Traditionally acknowledged as the ideal half-way point between a brilliant blanco and an elegant anejo, the reposado, for at least the past few years, seemed to have been treated by some brands as an afterthought, at best.

Not so in 2017.

Check out the reposado episodes of this season’s Sipping Off The Cuff© to see what we mean.

Especially take note of:  Tequila 512, 4 Copas, Azunia, Amorada, Armero, El Consuelo, Pasote, Alderete and Don Pilar.

Peter Piper Picked a Peck of Pickled Peppers

Infused tequila is the new black.

But not just any infusions.

These are well crafted tequilas or agave spirits, sometimes laced with exotic spices, and simmering in off-the-charts heat from the Scoville scale.
Tequila Trends in the First Half of 2017 https://wp.me/p3u1xi-57q

We first encountered this trend with 2016’s lively Brand Of Promise© Infused Tequila winner, Soltado.  A versatile and balanced anejo injected with Serrano peppers and cinnamon, it blew taste buds away.

With the popularity of pepper infused spirits like Fireball Whisky, and subsequent copycats, it seems only natural that agave spirits companies take notice.

Of the upcoming crop of pepper saturated agave is…

Spider Monkey Agave Spirit (Serrano pepper and ginger); Get Hot Tequila, a reposado imbued with Habanero peppers; and, speaking of Fireball, the man responsible for its immense popularity, Richard Alexander Pomes, presents Ghost Tequila, enlivened by the infamous, India-born ghost pepper.

Just remember that when you’re basking in the endorphins from having your salsa and drinking it, too, that the addition of alcohol on your tongue reactivates the oils inherent in the pepper’s capsaicin.

Tequila Trends in the First Half of 2017 https://wp.me/p3u1xi-57q

It’s like Groundhog Day for your palate!

Millennials are Stealing Your Cocktail Recipes

Cocktail recipe photos are hugely popular on just about any social media platform that they are shared on.  The follower engagement is off the chain, in particular with Millennials.

It’s a well known fact that the prevailing cocktail culture around the world is driving the Spirits Industry.  But, once these concoctions and their ingredients are made public, they are being pilfered by these young people and served to friends and family at their cribs.

It’s apparent that Millennials seek to drink better than their older relatives.  Given that, signature cocktails are still a valuable commodity to agave spirits brands, but not necessarily for bars and restaurants.

Tequila Trends in the First Half of 2017 https://wp.me/p3u1xi-57q

So, you mixologists—carry on.

Millennials are stealing your cocktail recipes!

Tequila has Outgrown Riedel Glassware

Tequila Trends in the First Half of 2017 https://wp.me/p3u1xi-57qIt’s official…

Tequila–and most all agave spirits, for that matter–has outgrown the Riedel Ouverture tequila tasting glass.

Don’t get us wrong.  It’s still a viable tool.  But…

The level of quality craft agave spirits flooding liquor store shelves, and the emphasis on single estate and organic tequilas and mezcals, now demands a better sipping glass in order to enjoy their unique, regional properties.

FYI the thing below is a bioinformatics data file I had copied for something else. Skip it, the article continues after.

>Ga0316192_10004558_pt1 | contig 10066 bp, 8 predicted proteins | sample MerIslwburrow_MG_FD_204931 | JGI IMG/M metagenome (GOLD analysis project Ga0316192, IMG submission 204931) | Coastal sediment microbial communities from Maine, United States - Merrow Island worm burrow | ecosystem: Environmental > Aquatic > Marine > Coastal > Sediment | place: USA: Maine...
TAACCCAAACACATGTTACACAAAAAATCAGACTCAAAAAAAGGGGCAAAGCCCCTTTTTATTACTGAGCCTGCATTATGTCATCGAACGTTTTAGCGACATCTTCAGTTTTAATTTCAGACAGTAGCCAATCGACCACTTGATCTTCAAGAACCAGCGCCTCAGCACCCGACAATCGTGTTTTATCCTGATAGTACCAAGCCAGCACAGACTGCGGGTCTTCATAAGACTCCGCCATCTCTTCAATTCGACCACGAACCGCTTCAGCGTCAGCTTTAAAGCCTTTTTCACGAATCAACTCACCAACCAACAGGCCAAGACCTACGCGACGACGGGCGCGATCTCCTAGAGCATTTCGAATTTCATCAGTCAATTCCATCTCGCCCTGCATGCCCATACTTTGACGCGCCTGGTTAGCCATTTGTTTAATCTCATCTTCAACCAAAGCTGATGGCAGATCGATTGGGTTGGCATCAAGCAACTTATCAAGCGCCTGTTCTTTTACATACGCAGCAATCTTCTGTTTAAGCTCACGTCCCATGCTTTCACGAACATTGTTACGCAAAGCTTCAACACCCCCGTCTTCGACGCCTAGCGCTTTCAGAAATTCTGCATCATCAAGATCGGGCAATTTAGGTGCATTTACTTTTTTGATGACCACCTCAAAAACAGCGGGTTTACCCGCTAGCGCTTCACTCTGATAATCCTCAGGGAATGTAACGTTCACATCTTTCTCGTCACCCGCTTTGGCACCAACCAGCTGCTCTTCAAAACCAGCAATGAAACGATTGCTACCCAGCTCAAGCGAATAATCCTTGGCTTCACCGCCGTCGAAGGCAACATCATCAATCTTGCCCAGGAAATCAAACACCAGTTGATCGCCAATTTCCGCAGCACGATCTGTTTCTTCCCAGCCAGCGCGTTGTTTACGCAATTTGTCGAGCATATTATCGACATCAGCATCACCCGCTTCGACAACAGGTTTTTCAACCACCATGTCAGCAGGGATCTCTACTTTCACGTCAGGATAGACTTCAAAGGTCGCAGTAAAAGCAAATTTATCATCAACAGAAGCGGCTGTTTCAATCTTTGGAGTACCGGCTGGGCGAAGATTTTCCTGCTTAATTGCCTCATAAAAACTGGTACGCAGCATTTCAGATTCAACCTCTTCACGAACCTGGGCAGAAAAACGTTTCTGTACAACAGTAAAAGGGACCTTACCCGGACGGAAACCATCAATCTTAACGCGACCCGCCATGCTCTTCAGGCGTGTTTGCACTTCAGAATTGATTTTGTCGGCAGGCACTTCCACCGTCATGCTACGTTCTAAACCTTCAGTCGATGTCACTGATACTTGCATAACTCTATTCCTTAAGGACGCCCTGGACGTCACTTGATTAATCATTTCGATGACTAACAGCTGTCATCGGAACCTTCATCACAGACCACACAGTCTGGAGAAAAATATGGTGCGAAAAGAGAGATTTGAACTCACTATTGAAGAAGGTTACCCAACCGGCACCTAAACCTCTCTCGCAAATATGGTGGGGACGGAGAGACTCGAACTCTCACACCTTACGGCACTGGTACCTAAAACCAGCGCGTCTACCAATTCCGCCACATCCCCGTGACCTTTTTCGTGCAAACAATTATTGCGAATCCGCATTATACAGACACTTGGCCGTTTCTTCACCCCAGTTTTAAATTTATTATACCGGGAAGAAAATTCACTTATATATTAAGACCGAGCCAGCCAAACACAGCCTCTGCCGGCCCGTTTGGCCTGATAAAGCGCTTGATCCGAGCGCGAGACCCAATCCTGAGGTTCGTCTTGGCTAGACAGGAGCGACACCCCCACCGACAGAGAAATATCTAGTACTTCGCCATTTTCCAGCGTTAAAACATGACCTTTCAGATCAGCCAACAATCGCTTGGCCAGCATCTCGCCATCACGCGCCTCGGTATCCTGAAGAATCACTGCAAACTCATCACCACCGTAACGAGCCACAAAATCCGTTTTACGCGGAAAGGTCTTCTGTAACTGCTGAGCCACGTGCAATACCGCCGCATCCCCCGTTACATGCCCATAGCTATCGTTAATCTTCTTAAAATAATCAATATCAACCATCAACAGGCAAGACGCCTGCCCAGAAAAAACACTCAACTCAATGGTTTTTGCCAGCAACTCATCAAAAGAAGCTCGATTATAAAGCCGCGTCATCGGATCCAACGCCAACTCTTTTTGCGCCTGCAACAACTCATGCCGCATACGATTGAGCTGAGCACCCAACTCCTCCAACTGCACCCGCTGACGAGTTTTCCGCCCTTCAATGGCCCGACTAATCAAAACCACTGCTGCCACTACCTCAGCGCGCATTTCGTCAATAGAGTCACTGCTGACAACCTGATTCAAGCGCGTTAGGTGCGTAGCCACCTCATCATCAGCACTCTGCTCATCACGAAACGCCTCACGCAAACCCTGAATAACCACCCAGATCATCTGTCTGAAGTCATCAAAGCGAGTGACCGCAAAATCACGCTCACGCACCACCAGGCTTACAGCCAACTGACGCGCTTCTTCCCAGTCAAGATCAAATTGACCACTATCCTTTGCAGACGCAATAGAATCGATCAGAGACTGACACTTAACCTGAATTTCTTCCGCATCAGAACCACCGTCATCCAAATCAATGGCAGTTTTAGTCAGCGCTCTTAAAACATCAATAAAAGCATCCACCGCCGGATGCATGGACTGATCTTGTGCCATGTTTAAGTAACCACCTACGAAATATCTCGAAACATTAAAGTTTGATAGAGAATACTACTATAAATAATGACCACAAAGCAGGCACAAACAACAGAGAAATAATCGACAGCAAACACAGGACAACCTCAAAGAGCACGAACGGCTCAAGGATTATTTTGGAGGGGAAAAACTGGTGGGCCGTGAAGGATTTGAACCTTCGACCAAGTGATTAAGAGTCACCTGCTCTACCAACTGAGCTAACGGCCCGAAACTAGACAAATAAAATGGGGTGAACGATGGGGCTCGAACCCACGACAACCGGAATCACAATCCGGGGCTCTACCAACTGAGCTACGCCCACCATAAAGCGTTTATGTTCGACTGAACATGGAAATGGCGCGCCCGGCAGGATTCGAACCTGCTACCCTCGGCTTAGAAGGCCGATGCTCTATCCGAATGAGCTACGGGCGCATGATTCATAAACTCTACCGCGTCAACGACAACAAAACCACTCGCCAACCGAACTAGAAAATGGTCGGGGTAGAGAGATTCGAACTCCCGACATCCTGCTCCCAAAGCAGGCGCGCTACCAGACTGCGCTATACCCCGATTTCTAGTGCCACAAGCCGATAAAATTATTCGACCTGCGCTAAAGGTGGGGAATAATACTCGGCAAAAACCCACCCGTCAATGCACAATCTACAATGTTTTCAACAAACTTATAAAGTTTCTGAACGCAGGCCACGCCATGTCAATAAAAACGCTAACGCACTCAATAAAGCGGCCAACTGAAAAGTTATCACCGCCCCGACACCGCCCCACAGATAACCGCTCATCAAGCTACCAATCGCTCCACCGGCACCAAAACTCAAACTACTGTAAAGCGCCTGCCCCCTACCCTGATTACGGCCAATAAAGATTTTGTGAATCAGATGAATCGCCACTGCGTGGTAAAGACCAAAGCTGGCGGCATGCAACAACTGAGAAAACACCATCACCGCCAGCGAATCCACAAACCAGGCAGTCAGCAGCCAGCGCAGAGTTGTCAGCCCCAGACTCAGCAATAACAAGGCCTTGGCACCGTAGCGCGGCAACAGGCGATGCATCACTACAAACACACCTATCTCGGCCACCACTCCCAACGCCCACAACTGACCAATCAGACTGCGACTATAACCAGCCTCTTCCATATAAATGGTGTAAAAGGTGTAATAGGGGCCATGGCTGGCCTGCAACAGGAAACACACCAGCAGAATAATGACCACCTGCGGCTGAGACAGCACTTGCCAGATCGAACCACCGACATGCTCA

This fact had not been lost to oak heads.

For several years, whisky and scotch drinkers had opted to use the Tequila Trends in the First Half of 2017 https://wp.me/p3u1xi-57qGlencairn glasses to not only enjoy anejos and extra anejos, but blancos and reposados, as well.

It can also be argued that the use of inadequate tasting and nosing glasses in the past few years has influenced–and possibly skewed–the results for valuable medals awarded by some of the most respected tasting competitions around the country.  So much so, that the judges’ final decisions are laughable.

To that end, we’re excited to be working with Romeo Hristov, proprietor of Chisholm Trail Craft Glassware, testing glasses produced by Stolzle, Luigi Bormioli, and his own more historically accurate vessel prototypes for tequila and mezcal.

You’ll be seeing a lot of these new glasses throughout the 2017 season of Sipping Off The Cuff©.

Watch for a future Open Bar where we’ll visit with Mr. Hristov, in depth.

Tequila Brands:  It’s a Buyer’s Market Out There

Earlier, we hinted about some dormant tequila brands that have suddenly been revived by wads of money.

It seems that every other day, family-run investment firms contact us at HQ looking for hot tips on where to park their cash that’s burning holes into their conservative, yet very deep, pockets.

We were also recently offered a fee by a well known celebrity to taste test the newest version of his tequila, versus the Usual Suspects.  We gracefully declined.

But it got us thinking.  Whether you’re a megastar or a moneybags…

Why go through all the trouble of launching, or relaunching, a tequila from scratch when there are so many labels out there for sale?

As predicted by Patrón tequila’s Chief Marketing Officer, Lee Applbaum in this  article, the Great Agave Shakeout has begun.

The road to Tequila Nirvana is currently littered with brands that could not sustain the required 5 year threshold of longevity, let alone a 10 year marketing plan.

Many have withered away consumed by mismanagement, overwhelm, lack of distribution support, or simply investment underestimation.

Tequila Trends in the First Half of 2017 https://wp.me/p3u1xi-57q